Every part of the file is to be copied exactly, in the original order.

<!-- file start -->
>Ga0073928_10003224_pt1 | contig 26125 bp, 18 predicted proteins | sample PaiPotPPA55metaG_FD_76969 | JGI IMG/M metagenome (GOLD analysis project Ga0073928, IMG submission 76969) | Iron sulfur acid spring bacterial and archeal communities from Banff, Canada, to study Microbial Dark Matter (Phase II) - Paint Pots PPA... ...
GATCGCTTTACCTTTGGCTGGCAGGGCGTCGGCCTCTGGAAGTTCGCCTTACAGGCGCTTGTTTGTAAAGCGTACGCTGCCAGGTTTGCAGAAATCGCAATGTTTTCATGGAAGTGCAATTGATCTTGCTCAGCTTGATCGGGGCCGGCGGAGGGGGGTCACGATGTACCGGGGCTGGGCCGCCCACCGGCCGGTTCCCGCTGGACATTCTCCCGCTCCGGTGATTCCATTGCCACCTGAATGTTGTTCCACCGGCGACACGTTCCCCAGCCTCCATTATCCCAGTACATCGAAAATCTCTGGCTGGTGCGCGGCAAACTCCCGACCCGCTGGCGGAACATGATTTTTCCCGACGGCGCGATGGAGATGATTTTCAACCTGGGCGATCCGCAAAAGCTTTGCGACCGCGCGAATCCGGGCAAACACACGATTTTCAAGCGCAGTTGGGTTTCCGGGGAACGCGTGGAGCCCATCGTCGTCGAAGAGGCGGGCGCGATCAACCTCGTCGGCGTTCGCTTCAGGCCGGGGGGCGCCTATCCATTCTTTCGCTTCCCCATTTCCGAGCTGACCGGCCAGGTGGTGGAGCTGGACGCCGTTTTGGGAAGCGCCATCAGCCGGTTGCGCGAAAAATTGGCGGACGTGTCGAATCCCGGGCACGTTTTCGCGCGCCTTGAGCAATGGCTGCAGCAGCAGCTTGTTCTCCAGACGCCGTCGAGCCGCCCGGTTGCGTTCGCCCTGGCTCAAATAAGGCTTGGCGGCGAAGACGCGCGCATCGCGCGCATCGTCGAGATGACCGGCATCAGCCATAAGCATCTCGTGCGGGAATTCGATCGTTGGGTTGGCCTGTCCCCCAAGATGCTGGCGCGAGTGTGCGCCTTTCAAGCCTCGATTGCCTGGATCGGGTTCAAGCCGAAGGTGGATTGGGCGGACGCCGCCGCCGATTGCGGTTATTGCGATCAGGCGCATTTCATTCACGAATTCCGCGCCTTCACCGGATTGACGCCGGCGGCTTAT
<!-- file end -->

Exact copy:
>Ga0073928_10003224_pt1 | contig 26125 bp, 18 predicted proteins | sample PaiPotPPA55metaG_FD_76969 | JGI IMG/M metagenome (GOLD analysis project Ga0073928, IMG submission 76969) | Iron sulfur acid spring bacterial and archeal communities from Banff, Canada, to study Microbial Dark Matter (Phase II) - Paint Pots PPA... ...
GATCGCTTTACCTTTGGCTGGCAGGGCGTCGGCCTCTGGAAGTTCGCCTTACAGGCGCTTGTTTGTAAAGCGTACGCTGCCAGGTTTGCAGAAATCGCAATGTTTTCATGGAAGTGCAATTGATCTTGCTCAGCTTGATCGGGGCCGGCGGAGGGGGGTCACGATGTACCGGGGCTGGGCCGCCCACCGGCCGGTTCCCGCTGGACATTCTCCCGCTCCGGTGATTCCATTGCCACCTGAATGTTGTTCCACCGGCGACACGTTCCCCAGCCTCCATTATCCCAGTACATCGAAAATCTCTGGCTGGTGCGCGGCAAACTCCCGACCCGCTGGCGGAACATGATTTTTCCCGACGGCGCGATGGAGATGATTTTCAACCTGGGCGATCCGCAAAAGCTTTGCGACCGCGCGAATCCGGGCAAACACACGATTTTCAAGCGCAGTTGGGTTTCCGGGGAACGCGTGGAGCCCATCGTCGTCGAAGAGGCGGGCGCGATCAACCTCGTCGGCGTTCGCTTCAGGCCGGGGGGCGCCTATCCATTCTTTCGCTTCCCCATTTCCGAGCTGACCGGCCAGGTGGTGGAGCTGGACGCCGTTTTGGGAAGCGCCATCAGCCGGTTGCGCGAAAAATTGGCGGACGTGTCGAATCCCGGGCACGTTTTCGCGCGCCTTGAGCAATGGCTGCAGCAGCAGCTTGTTCTCCAGACGCCGTCGAGCCGCCCGGTTGCGTTCGCCCTGGCTCAAATAAGGCTTGGCGGCGAAGACGCGCGCATCGCGCGCATCGTCGAGATGACCGGCATCAGCCATAAGCATCTCGTGCGGGAATTCGATCGTTGGGTTGGCCTGTCCCCCAAGATGCTGGCGCGAGTGTGCGCCTTTCAAGCCTCGATTGCCTGGATCGGGTTCAAGCCGAAGGTGGATTGGGCGGACGCCGCCGCCGATTGCGGTTATTGCGATCAGGCGCATTTCATTCACGAATTCCGCGCCTTCACCGGATTGACGCCGGCGGCTTAT